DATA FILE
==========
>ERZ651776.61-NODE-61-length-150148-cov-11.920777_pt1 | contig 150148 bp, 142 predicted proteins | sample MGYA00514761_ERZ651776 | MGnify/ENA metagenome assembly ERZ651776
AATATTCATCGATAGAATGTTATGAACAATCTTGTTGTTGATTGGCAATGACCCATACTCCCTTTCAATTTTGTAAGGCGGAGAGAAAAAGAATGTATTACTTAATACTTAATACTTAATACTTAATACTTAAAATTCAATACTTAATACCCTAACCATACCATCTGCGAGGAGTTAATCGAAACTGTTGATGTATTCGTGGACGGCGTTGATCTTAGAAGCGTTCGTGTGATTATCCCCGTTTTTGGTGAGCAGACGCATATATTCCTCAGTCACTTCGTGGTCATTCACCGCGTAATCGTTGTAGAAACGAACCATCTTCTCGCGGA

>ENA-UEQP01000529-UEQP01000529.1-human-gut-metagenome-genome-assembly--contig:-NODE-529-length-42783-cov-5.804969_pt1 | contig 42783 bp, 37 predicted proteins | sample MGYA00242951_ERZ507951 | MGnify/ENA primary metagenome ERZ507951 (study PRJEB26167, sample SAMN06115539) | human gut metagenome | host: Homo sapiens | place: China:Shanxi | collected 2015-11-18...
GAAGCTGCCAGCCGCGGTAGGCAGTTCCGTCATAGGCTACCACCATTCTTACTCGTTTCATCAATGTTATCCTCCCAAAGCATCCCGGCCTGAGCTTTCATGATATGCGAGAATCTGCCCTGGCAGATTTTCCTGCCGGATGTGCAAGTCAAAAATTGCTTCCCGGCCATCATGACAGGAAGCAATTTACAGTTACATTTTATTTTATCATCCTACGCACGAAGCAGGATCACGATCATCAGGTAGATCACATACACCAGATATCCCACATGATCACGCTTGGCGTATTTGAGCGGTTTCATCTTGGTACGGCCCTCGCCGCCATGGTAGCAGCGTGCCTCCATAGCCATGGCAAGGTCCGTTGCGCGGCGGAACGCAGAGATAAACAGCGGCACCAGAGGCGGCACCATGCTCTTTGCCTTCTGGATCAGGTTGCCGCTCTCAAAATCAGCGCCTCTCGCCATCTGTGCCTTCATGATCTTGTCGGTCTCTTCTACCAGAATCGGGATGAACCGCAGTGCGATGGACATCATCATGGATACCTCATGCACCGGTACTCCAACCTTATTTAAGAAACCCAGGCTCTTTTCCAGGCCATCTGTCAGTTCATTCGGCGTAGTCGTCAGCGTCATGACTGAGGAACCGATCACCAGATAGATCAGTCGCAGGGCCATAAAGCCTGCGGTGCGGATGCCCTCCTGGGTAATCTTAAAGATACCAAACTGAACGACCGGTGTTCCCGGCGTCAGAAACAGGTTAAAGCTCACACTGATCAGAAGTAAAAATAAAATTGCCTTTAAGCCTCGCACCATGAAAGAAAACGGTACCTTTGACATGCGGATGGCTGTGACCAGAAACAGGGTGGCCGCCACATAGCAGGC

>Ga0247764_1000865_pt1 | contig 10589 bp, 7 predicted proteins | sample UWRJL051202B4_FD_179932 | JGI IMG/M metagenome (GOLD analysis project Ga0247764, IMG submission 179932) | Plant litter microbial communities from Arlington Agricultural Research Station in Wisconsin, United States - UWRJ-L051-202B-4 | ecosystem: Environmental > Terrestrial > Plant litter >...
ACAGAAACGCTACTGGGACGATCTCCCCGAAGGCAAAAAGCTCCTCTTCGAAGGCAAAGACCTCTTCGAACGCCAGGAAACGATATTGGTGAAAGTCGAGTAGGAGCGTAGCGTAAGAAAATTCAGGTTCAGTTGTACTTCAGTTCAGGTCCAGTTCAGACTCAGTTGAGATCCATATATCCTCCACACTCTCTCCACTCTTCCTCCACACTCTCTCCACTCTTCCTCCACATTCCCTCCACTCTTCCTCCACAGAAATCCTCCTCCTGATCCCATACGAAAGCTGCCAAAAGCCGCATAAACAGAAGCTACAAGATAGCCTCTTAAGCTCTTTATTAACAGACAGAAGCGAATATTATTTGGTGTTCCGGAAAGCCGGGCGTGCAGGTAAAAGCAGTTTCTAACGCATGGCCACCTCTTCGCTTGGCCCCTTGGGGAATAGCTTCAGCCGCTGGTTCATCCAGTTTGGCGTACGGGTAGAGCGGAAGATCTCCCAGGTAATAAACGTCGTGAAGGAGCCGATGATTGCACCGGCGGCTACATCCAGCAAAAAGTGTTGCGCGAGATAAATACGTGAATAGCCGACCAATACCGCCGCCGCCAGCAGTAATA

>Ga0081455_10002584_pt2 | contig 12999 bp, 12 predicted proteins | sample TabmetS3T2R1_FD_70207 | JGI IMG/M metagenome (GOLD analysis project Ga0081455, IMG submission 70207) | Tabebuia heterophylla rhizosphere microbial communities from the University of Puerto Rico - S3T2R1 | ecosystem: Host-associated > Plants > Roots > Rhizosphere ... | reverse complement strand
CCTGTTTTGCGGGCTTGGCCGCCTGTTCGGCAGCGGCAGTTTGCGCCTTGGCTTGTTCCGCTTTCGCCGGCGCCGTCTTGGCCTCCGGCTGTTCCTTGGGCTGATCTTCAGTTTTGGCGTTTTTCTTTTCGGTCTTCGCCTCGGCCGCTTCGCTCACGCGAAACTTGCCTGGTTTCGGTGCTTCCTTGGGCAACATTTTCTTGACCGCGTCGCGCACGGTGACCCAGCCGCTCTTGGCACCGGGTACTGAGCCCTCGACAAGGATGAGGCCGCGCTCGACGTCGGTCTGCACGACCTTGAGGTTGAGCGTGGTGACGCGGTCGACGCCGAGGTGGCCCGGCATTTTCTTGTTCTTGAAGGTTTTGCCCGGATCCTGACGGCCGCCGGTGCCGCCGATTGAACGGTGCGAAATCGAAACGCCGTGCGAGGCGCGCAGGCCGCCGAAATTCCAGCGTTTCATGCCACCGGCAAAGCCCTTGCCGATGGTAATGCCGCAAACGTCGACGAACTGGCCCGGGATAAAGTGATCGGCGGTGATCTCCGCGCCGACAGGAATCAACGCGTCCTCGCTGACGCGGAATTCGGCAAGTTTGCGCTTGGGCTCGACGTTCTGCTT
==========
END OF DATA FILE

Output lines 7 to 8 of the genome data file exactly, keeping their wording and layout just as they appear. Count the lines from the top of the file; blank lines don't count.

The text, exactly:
>Ga0081455_10002584_pt2 | contig 12999 bp, 12 predicted proteins | sample TabmetS3T2R1_FD_70207 | JGI IMG/M metagenome (GOLD analysis project Ga0081455, IMG submission 70207) | Tabebuia heterophylla rhizosphere microbial communities from the University of Puerto Rico - S3T2R1 | ecosystem: Host-associated > Plants > Roots > Rhizosphere ... | reverse complement strand
CCTGTTTTGCGGGCTTGGCCGCCTGTTCGGCAGCGGCAGTTTGCGCCTTGGCTTGTTCCGCTTTCGCCGGCGCCGTCTTGGCCTCCGGCTGTTCCTTGGGCTGATCTTCAGTTTTGGCGTTTTTCTTTTCGGTCTTCGCCTCGGCCGCTTCGCTCACGCGAAACTTGCCTGGTTTCGGTGCTTCCTTGGGCAACATTTTCTTGACCGCGTCGCGCACGGTGACCCAGCCGCTCTTGGCACCGGGTACTGAGCCCTCGACAAGGATGAGGCCGCGCTCGACGTCGGTCTGCACGACCTTGAGGTTGAGCGTGGTGACGCGGTCGACGCCGAGGTGGCCCGGCATTTTCTTGTTCTTGAAGGTTTTGCCCGGATCCTGACGGCCGCCGGTGCCGCCGATTGAACGGTGCGAAATCGAAACGCCGTGCGAGGCGCGCAGGCCGCCGAAATTCCAGCGTTTCATGCCACCGGCAAAGCCCTTGCCGATGGTAATGCCGCAAACGTCGACGAACTGGCCCGGGATAAAGTGATCGGCGGTGATCTCCGCGCCGACAGGAATCAACGCGTCCTCGCTGACGCGGAATTCGGCAAGTTTGCGCTTGGGCTCGACGTTCTGCTT